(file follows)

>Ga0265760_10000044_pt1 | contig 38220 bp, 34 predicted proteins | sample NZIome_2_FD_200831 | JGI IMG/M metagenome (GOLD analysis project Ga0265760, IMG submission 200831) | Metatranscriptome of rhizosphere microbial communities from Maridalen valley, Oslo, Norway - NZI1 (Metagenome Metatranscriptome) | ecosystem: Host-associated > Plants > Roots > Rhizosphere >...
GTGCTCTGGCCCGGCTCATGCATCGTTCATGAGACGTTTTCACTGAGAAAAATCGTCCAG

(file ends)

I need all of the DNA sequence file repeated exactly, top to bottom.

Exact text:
>Ga0265760_10000044_pt1 | contig 38220 bp, 34 predicted proteins | sample NZIome_2_FD_200831 | JGI IMG/M metagenome (GOLD analysis project Ga0265760, IMG submission 200831) | Metatranscriptome of rhizosphere microbial communities from Maridalen valley, Oslo, Norway - NZI1 (Metagenome Metatranscriptome) | ecosystem: Host-associated > Plants > Roots > Rhizosphere >...
GTGCTCTGGCCCGGCTCATGCATCGTTCATGAGACGTTTTCACTGAGAAAAATCGTCCAG